This drawing machine creates incredible designs on paper!  We’ve all been having a blast watching it draw patterns.  The concept is similar to a Spirograph toy, but the way that it works is different.  The motorized arm draws the same shape over and over, while the paper rotates underneath.

Here’s a video of the machine in action:


You can change where the Technic liftarm bricks (the black bricks with the holes) attach to the machine in order to change the shape that the machine draws.

Here are some of our designs – isn’t this so cool?  Fascinating to watch it in action.  There’s also some neat math involved in this project.  I asked my son if he thought there was a relationship between the teeth on the gear and the design drawn.  The gear that rotates the plate has 27 teeth, and guess what – the design on paper has 27 points!

How to Build Your Own LEGO® Drawing Machine

The design for this machine is not our own – my son found it on YouTube from JK Brickworks and then headed over to his site for the instructions.  For instructions, click here: Drawing Machine on JK Brickworks.  We used the PDF version of the building instructions.  My 13 year old son had no trouble following the instructions!  We were so impressed with the video, and weren’t sure if he would really be able to get the machine to work.  Well, it worked great on the first try!  It’s an awesome design. Aidan made a few substitutions where we didn’t have the right bricks, and it turned out fine.  You’ll need all the correct gears, but for the frame you can fudge a little.

Tip – we used gel pens, and they worked well.  You’ll need a pen that writes easily.  Also, we found that construction paper worked a little better than white copy paper.  It seemed to provide just the right amount of friction for the pen.  You’ll probably need to experiment with the pens and paper you have.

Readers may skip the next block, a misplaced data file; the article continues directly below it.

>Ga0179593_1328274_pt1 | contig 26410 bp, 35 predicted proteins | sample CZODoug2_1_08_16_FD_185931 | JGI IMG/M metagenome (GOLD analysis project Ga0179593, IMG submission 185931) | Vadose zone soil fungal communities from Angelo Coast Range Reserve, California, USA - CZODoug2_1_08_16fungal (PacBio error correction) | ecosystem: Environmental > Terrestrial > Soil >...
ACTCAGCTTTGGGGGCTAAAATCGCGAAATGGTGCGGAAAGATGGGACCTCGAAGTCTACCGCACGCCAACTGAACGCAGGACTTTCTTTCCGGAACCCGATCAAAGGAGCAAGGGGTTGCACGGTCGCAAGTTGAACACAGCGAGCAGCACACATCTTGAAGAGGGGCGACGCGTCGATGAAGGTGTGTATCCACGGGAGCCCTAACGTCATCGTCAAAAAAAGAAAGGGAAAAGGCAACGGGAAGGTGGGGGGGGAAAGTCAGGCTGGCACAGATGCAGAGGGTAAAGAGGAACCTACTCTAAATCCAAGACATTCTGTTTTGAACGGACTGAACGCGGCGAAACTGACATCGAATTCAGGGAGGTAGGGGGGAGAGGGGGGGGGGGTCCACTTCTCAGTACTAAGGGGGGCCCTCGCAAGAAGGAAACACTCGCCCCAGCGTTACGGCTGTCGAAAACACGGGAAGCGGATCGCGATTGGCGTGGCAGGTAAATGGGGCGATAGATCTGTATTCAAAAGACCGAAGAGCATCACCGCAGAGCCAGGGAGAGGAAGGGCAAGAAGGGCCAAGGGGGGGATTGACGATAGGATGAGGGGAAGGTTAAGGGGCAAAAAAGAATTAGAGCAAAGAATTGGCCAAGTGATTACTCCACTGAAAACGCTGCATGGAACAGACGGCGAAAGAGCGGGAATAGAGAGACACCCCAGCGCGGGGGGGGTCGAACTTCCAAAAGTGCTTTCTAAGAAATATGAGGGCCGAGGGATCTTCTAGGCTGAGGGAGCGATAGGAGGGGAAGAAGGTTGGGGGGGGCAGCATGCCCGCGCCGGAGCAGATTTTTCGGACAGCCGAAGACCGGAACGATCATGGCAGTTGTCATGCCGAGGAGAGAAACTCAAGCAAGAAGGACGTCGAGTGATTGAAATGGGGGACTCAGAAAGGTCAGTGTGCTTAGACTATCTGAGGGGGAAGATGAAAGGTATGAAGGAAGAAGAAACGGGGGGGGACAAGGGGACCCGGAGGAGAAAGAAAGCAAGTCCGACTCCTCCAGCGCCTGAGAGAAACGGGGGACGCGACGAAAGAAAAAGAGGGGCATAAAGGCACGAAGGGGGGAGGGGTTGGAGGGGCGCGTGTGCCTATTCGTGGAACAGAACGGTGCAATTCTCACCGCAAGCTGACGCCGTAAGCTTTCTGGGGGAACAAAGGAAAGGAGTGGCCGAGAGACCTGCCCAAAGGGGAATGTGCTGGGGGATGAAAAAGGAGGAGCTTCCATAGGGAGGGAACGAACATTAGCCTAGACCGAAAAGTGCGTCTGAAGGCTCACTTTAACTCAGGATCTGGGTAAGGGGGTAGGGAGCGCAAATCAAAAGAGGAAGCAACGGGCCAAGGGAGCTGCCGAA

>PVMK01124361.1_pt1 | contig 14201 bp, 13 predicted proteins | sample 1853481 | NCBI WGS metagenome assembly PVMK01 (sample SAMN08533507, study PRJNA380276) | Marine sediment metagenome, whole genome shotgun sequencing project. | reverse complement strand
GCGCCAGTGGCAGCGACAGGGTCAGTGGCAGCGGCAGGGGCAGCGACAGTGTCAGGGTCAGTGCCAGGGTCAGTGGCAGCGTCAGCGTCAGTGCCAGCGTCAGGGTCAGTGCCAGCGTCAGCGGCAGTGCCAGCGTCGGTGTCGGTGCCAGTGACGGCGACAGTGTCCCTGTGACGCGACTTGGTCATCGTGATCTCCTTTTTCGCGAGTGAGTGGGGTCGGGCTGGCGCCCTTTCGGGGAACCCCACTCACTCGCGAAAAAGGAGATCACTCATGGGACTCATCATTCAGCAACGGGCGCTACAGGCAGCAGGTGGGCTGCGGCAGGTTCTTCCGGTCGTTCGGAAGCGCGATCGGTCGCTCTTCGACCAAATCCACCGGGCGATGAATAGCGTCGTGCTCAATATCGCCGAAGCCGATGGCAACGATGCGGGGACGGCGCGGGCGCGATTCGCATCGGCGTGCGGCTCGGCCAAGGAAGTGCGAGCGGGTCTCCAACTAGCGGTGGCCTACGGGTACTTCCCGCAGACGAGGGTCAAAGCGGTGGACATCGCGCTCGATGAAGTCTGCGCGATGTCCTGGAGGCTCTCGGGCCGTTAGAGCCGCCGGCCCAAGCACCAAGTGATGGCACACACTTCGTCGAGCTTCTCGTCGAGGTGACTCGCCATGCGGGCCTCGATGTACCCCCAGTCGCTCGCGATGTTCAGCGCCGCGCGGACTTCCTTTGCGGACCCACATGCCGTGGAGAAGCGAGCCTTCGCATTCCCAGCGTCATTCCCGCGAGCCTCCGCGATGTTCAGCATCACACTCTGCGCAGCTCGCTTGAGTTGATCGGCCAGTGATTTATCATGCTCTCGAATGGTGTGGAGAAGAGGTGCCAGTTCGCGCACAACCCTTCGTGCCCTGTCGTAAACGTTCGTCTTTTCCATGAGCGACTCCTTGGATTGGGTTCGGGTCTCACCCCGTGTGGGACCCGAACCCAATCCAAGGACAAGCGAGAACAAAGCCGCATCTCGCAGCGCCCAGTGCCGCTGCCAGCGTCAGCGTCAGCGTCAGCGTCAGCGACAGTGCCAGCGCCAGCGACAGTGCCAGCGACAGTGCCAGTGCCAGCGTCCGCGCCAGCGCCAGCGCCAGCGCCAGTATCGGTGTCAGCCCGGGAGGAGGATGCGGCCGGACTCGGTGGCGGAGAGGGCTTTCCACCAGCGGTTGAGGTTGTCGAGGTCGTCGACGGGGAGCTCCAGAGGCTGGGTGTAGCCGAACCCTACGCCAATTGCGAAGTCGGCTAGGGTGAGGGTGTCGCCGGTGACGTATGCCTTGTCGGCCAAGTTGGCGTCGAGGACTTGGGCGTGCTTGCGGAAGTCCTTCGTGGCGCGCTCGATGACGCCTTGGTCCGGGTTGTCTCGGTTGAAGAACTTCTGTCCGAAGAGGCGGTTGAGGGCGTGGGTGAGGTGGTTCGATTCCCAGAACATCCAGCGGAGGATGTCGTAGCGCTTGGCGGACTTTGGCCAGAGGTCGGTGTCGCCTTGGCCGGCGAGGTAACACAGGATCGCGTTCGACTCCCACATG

Finding the Right Bricks

You’ll need the LEGO® Power Functions set (affiliate link) to build this project.  It comes with a motor, light, switch, and battery pack – and requires 6 AA batteries.  I highly recommend getting the power functions set!  We have used it for so many things, like our LEGO® Egg Decorating Machine.

If you need individual gears or other pieces, I recommend ordering from Brick Link (http://bricklink.com).  It’s similar to eBay, except that it’s all LEGO® bricks and sets.  Be aware that each seller charges for shipping individually, so you’ll want to find someone who has several things you need rather than ordering from a bunch of different sellers.

Have fun building!  If your kids like LEGO® machines, here are more to check out:

We are participating in LEGO® week this week (June 12 – 16) with other talented bloggers!  Come check out all the LEGO® week activities.

LEGO® is a trademark of the LEGO® group of companies which does not sponsor, authorize, or endorse this site.

4 Comments

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  1. Adam Hinkle Jun 12, 2017

    Seriously Cool!
    I may use this for some STEM lesson plans we are putting together.
    Super impressed. Thanks for sharing!
    Adam

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    1. Cathy Hobart Jun 16, 2017

      Holy cow!!!! Your projects are amazing! Thank you so much for sharing with everyone:)

      Reply
      1. Liz Jun 22, 2017

        Wow Wow Wow. This is amazing

        Reply
        1. Marie Jan 1, 2018

          Thanks for sharing and your time.

          The number of flower leaves is not based on the gear that rotates the plate. In my case it has 24 teeth and still 27 leaves. It is based on the ratios between the gears. We got nice 9 leaves flowers by replacing one pair 24 and 8 teeth gears with 16 and 16 teeth gears.

          Reply

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